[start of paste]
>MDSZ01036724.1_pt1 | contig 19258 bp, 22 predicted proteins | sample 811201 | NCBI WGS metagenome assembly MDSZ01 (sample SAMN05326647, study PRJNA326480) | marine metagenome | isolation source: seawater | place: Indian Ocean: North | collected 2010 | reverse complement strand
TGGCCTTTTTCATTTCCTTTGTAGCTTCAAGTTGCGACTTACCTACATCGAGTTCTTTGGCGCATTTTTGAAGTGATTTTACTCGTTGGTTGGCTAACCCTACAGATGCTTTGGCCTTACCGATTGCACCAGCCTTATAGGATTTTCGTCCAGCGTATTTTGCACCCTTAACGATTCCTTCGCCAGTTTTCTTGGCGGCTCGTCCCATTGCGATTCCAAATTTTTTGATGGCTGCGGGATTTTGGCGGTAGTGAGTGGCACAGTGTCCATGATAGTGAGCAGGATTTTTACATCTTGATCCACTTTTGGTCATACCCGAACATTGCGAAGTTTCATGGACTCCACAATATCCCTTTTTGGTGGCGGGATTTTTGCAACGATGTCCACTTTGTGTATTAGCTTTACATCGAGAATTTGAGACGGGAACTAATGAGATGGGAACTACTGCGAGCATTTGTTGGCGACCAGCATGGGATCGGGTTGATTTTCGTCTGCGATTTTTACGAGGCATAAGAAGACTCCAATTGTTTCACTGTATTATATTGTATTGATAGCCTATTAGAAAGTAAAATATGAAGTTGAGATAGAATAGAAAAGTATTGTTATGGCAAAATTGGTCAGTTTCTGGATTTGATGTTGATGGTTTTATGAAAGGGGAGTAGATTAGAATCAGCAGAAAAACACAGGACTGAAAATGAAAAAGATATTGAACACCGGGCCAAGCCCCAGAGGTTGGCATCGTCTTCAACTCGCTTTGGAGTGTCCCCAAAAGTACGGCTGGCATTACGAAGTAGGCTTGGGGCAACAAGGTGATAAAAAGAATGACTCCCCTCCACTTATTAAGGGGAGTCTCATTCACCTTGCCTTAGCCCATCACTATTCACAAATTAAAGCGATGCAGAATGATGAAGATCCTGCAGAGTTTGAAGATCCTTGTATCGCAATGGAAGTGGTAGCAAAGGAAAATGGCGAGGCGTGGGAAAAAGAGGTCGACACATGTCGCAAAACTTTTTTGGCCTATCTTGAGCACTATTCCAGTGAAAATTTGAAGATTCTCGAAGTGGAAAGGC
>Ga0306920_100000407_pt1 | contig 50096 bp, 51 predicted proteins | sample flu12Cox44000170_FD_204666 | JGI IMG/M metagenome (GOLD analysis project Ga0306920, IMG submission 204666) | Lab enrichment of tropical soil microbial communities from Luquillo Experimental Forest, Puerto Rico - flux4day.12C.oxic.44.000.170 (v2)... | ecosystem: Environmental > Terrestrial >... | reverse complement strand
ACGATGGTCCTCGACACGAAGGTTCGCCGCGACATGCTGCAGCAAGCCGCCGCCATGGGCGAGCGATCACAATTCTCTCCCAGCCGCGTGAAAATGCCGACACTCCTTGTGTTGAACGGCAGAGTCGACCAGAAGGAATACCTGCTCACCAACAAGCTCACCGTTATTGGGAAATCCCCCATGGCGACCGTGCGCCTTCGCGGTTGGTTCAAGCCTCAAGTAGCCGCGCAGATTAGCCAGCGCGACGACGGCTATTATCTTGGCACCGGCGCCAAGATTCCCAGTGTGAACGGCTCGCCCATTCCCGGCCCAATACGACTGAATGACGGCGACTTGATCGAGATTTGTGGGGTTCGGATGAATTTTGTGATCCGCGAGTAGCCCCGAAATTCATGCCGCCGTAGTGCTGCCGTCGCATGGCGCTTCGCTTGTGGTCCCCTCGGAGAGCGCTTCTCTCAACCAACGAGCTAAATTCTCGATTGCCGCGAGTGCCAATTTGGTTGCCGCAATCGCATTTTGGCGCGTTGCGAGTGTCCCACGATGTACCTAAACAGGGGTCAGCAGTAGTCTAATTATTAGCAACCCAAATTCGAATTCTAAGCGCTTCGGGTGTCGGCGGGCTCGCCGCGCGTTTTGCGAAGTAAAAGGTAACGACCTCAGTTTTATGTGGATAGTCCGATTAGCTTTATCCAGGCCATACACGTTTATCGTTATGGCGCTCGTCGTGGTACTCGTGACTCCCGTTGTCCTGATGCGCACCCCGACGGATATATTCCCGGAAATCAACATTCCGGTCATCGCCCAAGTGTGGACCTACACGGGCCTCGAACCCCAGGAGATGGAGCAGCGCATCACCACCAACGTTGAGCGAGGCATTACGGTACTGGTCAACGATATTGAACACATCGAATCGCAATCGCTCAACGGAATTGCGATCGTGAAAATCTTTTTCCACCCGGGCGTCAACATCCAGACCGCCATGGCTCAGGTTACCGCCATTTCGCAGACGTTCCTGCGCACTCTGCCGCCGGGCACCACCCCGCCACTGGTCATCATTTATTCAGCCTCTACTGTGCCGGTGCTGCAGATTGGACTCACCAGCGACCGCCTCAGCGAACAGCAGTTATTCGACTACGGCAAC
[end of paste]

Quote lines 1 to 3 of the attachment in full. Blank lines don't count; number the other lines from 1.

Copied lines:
>MDSZ01036724.1_pt1 | contig 19258 bp, 22 predicted proteins | sample 811201 | NCBI WGS metagenome assembly MDSZ01 (sample SAMN05326647, study PRJNA326480) | marine metagenome | isolation source: seawater | place: Indian Ocean: North | collected 2010 | reverse complement strand
TGGCCTTTTTCATTTCCTTTGTAGCTTCAAGTTGCGACTTACCTACATCGAGTTCTTTGGCGCATTTTTGAAGTGATTTTACTCGTTGGTTGGCTAACCCTACAGATGCTTTGGCCTTACCGATTGCACCAGCCTTATAGGATTTTCGTCCAGCGTATTTTGCACCCTTAACGATTCCTTCGCCAGTTTTCTTGGCGGCTCGTCCCATTGCGATTCCAAATTTTTTGATGGCTGCGGGATTTTGGCGGTAGTGAGTGGCACAGTGTCCATGATAGTGAGCAGGATTTTTACATCTTGATCCACTTTTGGTCATACCCGAACATTGCGAAGTTTCATGGACTCCACAATATCCCTTTTTGGTGGCGGGATTTTTGCAACGATGTCCACTTTGTGTATTAGCTTTACATCGAGAATTTGAGACGGGAACTAATGAGATGGGAACTACTGCGAGCATTTGTTGGCGACCAGCATGGGATCGGGTTGATTTTCGTCTGCGATTTTTACGAGGCATAAGAAGACTCCAATTGTTTCACTGTATTATATTGTATTGATAGCCTATTAGAAAGTAAAATATGAAGTTGAGATAGAATAGAAAAGTATTGTTATGGCAAAATTGGTCAGTTTCTGGATTTGATGTTGATGGTTTTATGAAAGGGGAGTAGATTAGAATCAGCAGAAAAACACAGGACTGAAAATGAAAAAGATATTGAACACCGGGCCAAGCCCCAGAGGTTGGCATCGTCTTCAACTCGCTTTGGAGTGTCCCCAAAAGTACGGCTGGCATTACGAAGTAGGCTTGGGGCAACAAGGTGATAAAAAGAATGACTCCCCTCCACTTATTAAGGGGAGTCTCATTCACCTTGCCTTAGCCCATCACTATTCACAAATTAAAGCGATGCAGAATGATGAAGATCCTGCAGAGTTTGAAGATCCTTGTATCGCAATGGAAGTGGTAGCAAAGGAAAATGGCGAGGCGTGGGAAAAAGAGGTCGACACATGTCGCAAAACTTTTTTGGCCTATCTTGAGCACTATTCCAGTGAAAATTTGAAGATTCTCGAAGTGGAAAGGC
>Ga0306920_100000407_pt1 | contig 50096 bp, 51 predicted proteins | sample flu12Cox44000170_FD_204666 | JGI IMG/M metagenome (GOLD analysis project Ga0306920, IMG submission 204666) | Lab enrichment of tropical soil microbial communities from Luquillo Experimental Forest, Puerto Rico - flux4day.12C.oxic.44.000.170 (v2)... | ecosystem: Environmental > Terrestrial >... | reverse complement strand